Scandals like the horse meat trade are lovely because they show everyone that food laboratory accreditation and EU regulations do not work.

UKAS will say this is outside the scope of what they do and very conveniently they’re right.  The fact that they won’t be sue over this is further demonstration of the absence of value from accreditation.  It can only survive when forced on labs by legislation or the marketplace coercion written into the ISO standards.

Horsemeat scandal: criminal negligence

Richard North, 08/02/2013

FSA 008-pol.jpg

With the latest developments, the FSA reports that it has “already involved the police, both here and in Europe”.

That is an explicit admission that imported meat is involved – which we already know, because produce of Irish and Polish origin has already been mentioned in media reports.

What is not mentioned is the elephant in the room – the EU. The whole of the meat chain, from farm to store, is regulated by EU law, with meat and meat products subject to a stringent and expensive regulatory regime which replaced the British system.

But what also goes with the territory are the Single Market rules. Produce from an EEA member, with paperwork that conforms with EU requirements, cannot be checked at port of entry.

Neither, without firm evidence of a problem, are we allowed to check imported meat at the point of sale (or at any point in between, during processing and distribution) on a scale greater than we do meat of domestic origin. This is prohibited under EU law, as discrimination on the ground of nationality.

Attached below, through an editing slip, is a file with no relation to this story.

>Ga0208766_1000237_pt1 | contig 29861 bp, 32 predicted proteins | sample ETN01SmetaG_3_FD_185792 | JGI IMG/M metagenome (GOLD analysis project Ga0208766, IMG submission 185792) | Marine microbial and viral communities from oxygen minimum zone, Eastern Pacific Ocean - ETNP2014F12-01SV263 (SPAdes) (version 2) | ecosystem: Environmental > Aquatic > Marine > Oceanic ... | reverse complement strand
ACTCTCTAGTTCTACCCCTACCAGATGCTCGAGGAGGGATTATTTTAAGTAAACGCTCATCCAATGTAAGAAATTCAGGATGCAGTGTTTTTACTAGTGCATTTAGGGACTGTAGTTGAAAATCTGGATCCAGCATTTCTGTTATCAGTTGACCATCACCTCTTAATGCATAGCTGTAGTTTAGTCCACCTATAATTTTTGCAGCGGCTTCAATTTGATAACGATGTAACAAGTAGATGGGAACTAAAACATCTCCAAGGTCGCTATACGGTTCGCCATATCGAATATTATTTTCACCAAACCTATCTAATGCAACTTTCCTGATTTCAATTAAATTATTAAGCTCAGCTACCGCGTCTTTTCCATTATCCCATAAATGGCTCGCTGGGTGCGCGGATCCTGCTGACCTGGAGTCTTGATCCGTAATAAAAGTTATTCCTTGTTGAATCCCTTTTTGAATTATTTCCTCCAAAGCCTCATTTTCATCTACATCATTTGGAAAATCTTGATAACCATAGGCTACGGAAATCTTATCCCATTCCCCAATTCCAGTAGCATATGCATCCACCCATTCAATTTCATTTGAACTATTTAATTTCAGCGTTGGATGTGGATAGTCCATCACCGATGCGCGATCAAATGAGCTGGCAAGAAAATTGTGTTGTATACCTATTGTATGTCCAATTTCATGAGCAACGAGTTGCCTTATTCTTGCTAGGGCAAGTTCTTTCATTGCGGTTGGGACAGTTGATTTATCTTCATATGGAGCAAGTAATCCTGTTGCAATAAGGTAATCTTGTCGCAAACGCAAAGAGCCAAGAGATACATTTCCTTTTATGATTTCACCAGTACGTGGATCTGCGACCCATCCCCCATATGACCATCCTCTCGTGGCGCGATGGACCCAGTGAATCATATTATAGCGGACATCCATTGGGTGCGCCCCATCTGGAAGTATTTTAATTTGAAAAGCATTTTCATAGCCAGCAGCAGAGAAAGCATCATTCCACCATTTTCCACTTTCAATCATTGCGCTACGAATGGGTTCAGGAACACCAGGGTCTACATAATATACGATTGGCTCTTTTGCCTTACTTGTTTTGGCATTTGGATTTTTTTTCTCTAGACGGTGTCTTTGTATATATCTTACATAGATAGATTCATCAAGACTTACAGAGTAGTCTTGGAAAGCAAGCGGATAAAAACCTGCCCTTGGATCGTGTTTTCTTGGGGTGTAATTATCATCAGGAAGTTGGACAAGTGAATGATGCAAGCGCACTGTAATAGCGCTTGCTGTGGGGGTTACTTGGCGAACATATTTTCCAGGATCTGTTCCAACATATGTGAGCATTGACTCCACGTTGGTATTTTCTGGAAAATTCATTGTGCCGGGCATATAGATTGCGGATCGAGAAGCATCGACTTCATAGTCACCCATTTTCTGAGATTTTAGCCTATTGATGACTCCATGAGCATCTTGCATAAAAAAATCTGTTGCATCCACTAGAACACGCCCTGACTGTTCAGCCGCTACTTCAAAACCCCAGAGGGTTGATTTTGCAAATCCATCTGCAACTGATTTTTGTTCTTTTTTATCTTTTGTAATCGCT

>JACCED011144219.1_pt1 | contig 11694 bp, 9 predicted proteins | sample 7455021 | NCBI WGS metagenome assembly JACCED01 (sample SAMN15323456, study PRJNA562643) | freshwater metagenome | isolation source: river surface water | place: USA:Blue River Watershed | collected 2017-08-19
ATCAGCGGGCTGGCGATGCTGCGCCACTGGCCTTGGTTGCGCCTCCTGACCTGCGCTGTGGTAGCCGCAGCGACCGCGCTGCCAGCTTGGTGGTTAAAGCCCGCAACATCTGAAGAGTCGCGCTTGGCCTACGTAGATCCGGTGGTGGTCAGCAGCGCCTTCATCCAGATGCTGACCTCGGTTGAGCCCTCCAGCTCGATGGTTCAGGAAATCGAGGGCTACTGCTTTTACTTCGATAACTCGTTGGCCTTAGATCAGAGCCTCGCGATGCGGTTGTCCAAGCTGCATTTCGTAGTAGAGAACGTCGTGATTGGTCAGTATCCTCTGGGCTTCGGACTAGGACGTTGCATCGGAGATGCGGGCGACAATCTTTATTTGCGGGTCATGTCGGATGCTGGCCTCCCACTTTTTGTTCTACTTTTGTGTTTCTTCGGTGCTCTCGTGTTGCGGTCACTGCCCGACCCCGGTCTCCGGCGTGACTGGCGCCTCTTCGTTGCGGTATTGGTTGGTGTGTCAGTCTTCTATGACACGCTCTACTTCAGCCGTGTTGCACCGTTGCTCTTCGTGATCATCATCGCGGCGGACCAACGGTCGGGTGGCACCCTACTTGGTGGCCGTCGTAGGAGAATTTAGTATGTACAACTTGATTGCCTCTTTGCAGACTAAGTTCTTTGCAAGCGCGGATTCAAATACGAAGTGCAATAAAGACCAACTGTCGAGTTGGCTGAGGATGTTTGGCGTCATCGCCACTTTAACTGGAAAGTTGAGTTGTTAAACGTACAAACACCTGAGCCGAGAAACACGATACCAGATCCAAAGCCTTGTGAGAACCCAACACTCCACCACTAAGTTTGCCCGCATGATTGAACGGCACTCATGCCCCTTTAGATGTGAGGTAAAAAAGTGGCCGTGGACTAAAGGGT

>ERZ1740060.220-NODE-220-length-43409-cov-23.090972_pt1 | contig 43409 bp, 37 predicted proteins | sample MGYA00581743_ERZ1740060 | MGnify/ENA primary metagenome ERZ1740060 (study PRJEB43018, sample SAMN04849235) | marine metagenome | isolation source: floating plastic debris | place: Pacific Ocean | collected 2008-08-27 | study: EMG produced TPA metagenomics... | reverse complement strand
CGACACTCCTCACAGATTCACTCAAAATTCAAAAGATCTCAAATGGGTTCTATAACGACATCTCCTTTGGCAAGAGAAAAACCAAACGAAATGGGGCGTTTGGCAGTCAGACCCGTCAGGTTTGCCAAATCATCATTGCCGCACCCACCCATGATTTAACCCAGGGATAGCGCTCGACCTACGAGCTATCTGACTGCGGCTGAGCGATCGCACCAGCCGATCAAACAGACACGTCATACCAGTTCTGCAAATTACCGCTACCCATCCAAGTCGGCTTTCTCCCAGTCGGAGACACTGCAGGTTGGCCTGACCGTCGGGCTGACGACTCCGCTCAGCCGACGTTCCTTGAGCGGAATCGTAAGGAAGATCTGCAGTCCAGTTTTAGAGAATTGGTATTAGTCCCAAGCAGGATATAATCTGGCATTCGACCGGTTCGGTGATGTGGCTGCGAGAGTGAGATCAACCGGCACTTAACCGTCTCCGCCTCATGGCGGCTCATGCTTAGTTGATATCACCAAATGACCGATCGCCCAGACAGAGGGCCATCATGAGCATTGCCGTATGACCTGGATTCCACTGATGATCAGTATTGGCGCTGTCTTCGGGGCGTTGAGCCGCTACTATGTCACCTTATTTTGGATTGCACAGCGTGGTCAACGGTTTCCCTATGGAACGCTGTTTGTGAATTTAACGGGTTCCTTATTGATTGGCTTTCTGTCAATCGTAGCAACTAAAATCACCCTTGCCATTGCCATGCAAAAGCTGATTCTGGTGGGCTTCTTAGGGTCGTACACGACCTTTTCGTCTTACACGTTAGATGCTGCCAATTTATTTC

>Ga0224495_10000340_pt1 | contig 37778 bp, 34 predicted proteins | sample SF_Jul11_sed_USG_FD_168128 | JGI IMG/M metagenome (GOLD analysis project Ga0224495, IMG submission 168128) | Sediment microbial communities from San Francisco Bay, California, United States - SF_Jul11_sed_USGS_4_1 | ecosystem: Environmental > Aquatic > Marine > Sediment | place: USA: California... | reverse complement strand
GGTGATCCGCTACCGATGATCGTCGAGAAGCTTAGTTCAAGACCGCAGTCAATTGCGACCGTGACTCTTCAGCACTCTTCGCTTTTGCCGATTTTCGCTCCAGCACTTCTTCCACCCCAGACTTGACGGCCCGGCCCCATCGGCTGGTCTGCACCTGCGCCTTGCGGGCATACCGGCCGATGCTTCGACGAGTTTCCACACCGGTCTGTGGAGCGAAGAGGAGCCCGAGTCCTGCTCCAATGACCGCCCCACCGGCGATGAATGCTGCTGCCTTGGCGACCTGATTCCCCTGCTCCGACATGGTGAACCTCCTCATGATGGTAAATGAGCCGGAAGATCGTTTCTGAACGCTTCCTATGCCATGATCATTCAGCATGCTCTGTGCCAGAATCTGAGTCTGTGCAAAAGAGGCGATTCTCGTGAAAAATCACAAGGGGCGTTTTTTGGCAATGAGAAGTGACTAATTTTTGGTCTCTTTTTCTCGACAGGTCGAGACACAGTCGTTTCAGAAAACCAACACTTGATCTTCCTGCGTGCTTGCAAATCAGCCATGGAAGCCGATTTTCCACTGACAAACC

Therefore, our system is entirely dependent on the good faith and efficiency of EU member states in policing food standards, to make sure that what is in the boxes is what is on the EU-regulated label.

Of course, the system does not work, and will never work without the back-up of routine regulatory spot-checks, with special emphasis on imported goods, which are most likely to be substandard. That deterrent effect is lacking in the current system – the crooks know there will never be any checks until it is too late.

But, not only are we not allowed to do this, we are not allowed to know that we are not allowed to do this. The FSA is utterly silent on the root cause of the problem. But this, as with the breast implants, and the hip-joint replacements, is another good example of an EU regulatory failure.

But if we are never told of it, how will we ever know? The criminal negligence here is in a criminally inadequate regulatory system, one imposed for political expediency rather than efficacy.

What will be the solution?  More regulation plus more accreditation, probably.  That’s the nature of the eurocrats’ system we accept every day.  Time to stop it.

Time to stop laughing at the horse jokes and laugh at the accreditation regime that helped to deliver the horsemeat to us.